Items tagged with 5g evolution

When it comes to AT&T's fake 5G network -- as it calls it, 5G Evolution (5G E) -- there seems to be universal backlash against the company's marketing and the confusion that it sows with Fourth place wireless carrier Sprint has already filed a lawsuit against second-place AT&T for these deceptive practices, and now it is once again calling out the company in an open letter [PDF]. Sprint even uses AT&T own words against, as the wireless carrier acknowledged that it was trying to craft its own 5G narrative. "Every company is guilty of building a narrative of how you want the world to work. And I love the fact that we broke our industry's narrative two days ago, and they're... Read more...
AT&T has been hit with backlash from nearly every corner of the tech sphere for its 5G Evolution (5G E) branding, which has almost universally been deemed misleading to customers. In fact, Sprint filed a lawsuit against AT&T over its 5G E campaign, stating in its filing, "AT&T has sought to gain an unfair advantage in the race to 5G by embarking on a nationwide advertising campaign to deceive consumers into believing that its existing 4G LTE Advanced network is now a 5G network." In the end, this all comes down to AT&T's customers and how they're either positively or negatively impacted by the company's fake 5G branding. But if you take AT&T's... Read more...
AT&T is giving a status update of sorts on its nascent 5G wireless network. The second-place U.S. wireless carrier first lit up its network in December in the following markets: Atlanta, Charlotte, Dallas, Houston, Indianapolis, Jacksonville, Louisville, Oklahoma City, New Orleans, Raleigh, San Antonio and Waco. 5G service is currently limited to select AT&T customers, who are all accessing the network using Netgear Nighthawk 5G Mobile Hotspot. AT&T today announced that it will expand its 5G footprint later in 2019 with the addition of two more cities: Chicago And Minneapolis. These are key markets for AT&T to spread its 5G goodness, and join other previously announced... Read more...
The war of words between America's top carriers over 5G branding has now devolved into a lawsuit. AT&T started this whole mess then it decided to relabel its LTE-Advanced (LTE-A) network as 5G Evolution (5G E). Competing carriers cried foul as 5G E is little more than extension of 4G LTE technology and is in no way true 5G. Sprint, the fourth-place wireless carrier, has now filed a lawsuit against AT&T for its blatantly misleading advertising. "AT&T has sought to gain an unfair advantage in the race to 5G by embarking on a nationwide advertising campaign to deceive consumers into believing that its existing 4G LTE Advanced network is now a 5G network," says Sprint in... Read more...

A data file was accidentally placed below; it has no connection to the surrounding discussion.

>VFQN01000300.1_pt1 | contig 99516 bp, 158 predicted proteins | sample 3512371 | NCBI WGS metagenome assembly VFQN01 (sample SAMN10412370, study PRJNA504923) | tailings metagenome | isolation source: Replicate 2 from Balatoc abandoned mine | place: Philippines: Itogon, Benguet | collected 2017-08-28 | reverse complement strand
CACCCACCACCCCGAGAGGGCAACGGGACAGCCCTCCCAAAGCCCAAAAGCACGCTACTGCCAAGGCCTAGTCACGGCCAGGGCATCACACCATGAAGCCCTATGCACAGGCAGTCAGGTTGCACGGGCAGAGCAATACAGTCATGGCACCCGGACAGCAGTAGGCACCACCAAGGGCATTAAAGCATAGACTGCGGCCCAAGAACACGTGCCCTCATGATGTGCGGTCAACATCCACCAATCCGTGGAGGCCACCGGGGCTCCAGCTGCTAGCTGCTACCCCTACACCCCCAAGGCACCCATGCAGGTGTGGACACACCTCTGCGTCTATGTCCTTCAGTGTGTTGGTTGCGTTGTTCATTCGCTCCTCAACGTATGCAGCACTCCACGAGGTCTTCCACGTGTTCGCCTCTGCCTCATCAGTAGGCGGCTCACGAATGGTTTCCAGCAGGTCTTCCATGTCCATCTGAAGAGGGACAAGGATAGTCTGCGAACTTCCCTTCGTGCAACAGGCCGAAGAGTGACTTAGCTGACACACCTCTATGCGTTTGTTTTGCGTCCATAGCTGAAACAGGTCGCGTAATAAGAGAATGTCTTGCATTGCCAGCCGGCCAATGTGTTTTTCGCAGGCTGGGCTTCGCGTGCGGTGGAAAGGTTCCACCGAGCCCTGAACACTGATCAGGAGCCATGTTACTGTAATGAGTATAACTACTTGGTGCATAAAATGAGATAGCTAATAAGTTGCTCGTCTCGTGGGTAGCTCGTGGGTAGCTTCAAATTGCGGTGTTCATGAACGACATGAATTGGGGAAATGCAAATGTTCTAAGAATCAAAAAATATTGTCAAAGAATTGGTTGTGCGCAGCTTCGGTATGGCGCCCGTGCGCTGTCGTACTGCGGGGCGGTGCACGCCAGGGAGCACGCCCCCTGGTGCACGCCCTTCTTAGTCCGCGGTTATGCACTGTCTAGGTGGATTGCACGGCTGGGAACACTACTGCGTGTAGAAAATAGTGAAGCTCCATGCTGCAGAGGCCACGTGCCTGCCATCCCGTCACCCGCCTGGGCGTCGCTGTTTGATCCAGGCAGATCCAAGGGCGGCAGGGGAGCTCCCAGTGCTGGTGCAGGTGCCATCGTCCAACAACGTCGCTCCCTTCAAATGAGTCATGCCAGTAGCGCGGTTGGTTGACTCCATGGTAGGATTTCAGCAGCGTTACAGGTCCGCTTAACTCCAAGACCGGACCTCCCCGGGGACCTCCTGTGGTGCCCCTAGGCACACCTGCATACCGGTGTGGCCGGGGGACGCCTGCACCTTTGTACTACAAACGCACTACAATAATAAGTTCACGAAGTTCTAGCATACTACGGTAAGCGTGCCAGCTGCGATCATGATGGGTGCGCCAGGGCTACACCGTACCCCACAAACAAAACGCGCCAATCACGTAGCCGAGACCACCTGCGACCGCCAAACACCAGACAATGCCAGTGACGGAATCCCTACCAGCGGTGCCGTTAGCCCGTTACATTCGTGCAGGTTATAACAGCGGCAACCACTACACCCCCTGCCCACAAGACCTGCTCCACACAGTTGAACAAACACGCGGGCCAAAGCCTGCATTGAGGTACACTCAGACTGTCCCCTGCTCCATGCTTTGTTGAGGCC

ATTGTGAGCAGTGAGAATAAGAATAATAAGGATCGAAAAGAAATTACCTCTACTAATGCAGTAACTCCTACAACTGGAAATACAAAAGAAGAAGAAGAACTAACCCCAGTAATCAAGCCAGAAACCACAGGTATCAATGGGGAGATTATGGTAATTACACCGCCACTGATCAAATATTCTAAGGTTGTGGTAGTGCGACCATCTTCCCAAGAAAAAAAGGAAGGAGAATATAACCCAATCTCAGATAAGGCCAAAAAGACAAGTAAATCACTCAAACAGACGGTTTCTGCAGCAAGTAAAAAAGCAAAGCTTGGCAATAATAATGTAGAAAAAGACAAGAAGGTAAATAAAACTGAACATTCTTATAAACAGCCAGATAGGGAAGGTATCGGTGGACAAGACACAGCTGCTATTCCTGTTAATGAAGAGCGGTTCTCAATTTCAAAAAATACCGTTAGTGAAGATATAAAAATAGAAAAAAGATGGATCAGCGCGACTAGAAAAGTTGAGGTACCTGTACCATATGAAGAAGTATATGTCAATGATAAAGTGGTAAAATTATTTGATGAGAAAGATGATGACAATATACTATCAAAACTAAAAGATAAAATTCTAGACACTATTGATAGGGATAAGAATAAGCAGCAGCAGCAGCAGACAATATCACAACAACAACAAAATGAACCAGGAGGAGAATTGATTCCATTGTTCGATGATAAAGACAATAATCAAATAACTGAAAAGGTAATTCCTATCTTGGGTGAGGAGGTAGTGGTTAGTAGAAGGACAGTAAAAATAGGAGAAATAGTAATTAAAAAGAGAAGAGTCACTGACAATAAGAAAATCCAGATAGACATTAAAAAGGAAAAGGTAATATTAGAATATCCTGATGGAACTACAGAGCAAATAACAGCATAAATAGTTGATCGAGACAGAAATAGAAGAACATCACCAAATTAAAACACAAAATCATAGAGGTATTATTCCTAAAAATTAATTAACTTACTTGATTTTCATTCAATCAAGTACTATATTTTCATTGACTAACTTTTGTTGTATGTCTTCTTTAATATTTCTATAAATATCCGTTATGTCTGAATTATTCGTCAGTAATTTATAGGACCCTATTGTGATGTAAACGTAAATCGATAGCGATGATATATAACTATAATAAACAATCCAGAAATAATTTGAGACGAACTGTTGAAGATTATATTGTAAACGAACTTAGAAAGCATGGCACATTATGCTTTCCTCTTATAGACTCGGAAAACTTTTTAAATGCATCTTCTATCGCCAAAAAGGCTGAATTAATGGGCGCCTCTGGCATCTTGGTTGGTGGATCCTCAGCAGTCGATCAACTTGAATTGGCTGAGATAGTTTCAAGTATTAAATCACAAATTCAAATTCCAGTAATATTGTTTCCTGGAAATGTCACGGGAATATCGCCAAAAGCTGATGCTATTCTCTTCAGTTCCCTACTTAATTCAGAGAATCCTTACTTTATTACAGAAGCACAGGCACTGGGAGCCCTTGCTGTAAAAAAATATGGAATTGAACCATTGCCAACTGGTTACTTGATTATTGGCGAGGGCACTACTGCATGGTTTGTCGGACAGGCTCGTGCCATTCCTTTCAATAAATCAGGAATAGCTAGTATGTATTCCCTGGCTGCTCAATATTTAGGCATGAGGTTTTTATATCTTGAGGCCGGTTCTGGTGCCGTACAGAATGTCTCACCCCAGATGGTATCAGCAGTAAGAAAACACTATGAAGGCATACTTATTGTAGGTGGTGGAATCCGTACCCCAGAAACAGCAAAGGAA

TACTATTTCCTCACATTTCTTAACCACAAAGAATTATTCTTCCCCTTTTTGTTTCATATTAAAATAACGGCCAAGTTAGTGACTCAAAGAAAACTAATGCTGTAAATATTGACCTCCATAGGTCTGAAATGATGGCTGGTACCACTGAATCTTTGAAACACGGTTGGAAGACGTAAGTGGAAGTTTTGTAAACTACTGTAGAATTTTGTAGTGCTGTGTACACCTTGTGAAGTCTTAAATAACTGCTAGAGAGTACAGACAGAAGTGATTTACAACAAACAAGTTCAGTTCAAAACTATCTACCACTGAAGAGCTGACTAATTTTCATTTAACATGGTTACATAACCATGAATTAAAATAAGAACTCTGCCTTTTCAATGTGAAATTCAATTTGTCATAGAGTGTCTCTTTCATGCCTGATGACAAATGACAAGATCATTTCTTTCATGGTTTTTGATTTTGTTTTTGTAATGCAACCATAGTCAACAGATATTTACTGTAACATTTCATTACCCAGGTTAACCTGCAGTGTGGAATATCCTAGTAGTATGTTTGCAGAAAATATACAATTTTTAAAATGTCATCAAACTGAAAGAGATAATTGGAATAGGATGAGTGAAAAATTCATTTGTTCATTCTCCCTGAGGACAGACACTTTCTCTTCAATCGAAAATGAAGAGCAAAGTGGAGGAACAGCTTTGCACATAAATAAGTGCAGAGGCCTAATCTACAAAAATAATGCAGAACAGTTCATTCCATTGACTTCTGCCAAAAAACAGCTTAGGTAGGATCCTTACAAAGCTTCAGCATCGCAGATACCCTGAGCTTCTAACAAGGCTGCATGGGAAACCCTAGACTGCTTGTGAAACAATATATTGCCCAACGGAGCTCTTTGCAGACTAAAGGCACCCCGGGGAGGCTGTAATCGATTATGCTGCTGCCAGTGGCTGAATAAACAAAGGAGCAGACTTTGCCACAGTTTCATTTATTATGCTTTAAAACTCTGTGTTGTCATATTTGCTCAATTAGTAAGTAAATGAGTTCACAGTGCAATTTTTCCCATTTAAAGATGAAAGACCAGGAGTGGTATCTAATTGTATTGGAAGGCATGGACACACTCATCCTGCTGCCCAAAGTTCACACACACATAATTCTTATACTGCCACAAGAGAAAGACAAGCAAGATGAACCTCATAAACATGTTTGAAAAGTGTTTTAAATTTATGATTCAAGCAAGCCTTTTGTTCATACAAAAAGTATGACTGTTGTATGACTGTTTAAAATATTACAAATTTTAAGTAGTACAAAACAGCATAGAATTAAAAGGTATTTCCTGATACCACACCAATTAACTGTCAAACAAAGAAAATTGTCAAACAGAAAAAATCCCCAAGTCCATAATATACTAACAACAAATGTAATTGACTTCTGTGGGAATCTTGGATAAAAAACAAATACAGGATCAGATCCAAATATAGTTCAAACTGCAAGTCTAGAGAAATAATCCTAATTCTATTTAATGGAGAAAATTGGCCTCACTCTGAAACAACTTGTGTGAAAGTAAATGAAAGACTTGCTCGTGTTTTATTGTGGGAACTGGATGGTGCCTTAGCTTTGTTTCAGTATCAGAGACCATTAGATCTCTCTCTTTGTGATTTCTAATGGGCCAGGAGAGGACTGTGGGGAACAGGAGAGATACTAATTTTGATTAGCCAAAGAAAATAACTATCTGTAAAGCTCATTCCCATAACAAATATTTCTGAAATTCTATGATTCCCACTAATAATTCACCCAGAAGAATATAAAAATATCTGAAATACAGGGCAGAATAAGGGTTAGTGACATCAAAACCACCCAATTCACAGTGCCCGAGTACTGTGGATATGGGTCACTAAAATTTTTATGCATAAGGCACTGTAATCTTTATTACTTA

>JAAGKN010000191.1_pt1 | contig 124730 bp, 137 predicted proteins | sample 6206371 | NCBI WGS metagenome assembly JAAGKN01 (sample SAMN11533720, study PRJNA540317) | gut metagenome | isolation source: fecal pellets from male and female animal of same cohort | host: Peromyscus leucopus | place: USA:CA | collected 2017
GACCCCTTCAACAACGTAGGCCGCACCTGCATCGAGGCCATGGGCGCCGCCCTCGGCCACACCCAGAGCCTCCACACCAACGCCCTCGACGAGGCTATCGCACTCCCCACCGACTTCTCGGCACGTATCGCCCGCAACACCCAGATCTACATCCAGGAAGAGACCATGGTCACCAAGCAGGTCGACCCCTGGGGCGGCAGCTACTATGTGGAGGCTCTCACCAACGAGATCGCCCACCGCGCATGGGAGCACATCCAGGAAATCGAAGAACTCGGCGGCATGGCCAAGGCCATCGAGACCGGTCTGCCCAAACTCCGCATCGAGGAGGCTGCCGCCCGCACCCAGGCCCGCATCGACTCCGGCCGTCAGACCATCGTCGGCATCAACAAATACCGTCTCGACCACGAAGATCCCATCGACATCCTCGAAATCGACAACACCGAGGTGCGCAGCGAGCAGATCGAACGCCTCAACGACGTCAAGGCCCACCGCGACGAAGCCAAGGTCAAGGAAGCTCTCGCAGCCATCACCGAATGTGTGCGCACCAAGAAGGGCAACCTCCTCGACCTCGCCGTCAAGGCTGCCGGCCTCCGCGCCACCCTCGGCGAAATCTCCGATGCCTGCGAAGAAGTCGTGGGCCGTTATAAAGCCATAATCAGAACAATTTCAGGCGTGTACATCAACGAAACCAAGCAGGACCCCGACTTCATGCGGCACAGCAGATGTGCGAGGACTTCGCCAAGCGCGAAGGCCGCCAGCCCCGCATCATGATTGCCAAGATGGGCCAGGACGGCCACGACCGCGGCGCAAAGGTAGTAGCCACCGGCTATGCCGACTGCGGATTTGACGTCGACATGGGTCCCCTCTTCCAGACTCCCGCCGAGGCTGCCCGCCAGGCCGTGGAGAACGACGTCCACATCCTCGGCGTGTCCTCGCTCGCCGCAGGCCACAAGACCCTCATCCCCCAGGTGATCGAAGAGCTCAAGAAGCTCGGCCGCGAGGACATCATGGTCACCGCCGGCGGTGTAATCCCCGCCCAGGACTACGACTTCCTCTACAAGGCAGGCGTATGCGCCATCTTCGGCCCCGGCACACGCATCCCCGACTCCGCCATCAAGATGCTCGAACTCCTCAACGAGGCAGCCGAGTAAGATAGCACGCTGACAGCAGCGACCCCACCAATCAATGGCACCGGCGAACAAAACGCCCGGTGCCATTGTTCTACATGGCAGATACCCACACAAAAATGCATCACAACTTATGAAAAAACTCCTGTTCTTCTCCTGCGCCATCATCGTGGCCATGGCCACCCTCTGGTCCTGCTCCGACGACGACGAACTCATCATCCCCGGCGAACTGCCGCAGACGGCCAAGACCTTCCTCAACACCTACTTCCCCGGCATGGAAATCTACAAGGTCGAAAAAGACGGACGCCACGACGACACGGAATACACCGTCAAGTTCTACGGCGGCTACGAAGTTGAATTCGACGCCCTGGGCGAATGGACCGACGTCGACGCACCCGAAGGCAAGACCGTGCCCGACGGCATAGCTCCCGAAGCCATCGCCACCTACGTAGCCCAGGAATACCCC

AT&T has been catching a lot of flak for its 5G Evolution (5G E) nomenclature, which is the company’s consumer-facing name for LTE-Advanced (LTE-A) technology. 5G E in essence is an extension of existing 4G LTE technology and is not in fact true 5G. Last month, AT&T started applying 5G E network logos to Android phones that support its expanded network and now Apple is joining the fray. Apple made the change with iOS 12.2 Beta 2, which is now being distributed to developers and public beta testers. If iPhone and iPad Pro users are connected to a segment of AT&T’s network that has been upgraded to support the faster LTE-A speeds, the 5G E logo will be displayed.... Read more...
We have a lot to look forward to with 5G wireless technology, which is the successor to current generation 4G LTE networks deployed by America's four major wireless carriers. Carriers are promising a lot with their 5G rollouts, with AT&T and Verizon jumping the gun with limited 5G network availability in some of the largest U.S. markets. AT&T lit up its first mobile 5G network at the end of the 2018, but it is only available in 12 markets currently (Atlanta, Charlotte, N.C., Dallas, Houston, Indianapolis, Jacksonville, Fla., Louisville, Ky., Oklahoma City, New Orleans, Raleigh, N.C., San Antonio and Waco, Texas). AT&T is using 39 MHz spectrum, with theoretical peak speeds... Read more...